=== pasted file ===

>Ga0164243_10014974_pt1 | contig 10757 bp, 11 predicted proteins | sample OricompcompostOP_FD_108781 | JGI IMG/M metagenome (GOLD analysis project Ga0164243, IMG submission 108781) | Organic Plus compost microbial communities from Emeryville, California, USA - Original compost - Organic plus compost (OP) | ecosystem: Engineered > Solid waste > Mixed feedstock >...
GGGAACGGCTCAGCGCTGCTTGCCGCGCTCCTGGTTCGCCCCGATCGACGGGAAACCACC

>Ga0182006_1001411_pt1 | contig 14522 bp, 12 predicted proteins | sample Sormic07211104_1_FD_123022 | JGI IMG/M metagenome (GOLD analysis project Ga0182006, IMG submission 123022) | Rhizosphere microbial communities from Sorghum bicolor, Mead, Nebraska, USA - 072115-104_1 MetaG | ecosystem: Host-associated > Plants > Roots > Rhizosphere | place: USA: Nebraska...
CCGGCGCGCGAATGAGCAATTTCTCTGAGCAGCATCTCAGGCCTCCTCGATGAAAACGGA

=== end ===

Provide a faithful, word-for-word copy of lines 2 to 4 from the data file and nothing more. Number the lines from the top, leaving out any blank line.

GGGAACGGCTCAGCGCTGCTTGCCGCGCTCCTGGTTCGCCCCGATCGACGGGAAACCACC

>Ga0182006_1001411_pt1 | contig 14522 bp, 12 predicted proteins | sample Sormic07211104_1_FD_123022 | JGI IMG/M metagenome (GOLD analysis project Ga0182006, IMG submission 123022) | Rhizosphere microbial communities from Sorghum bicolor, Mead, Nebraska, USA - 072115-104_1 MetaG | ecosystem: Host-associated > Plants > Roots > Rhizosphere | place: USA: Nebraska...
CCGGCGCGCGAATGAGCAATTTCTCTGAGCAGCATCTCAGGCCTCCTCGATGAAAACGGA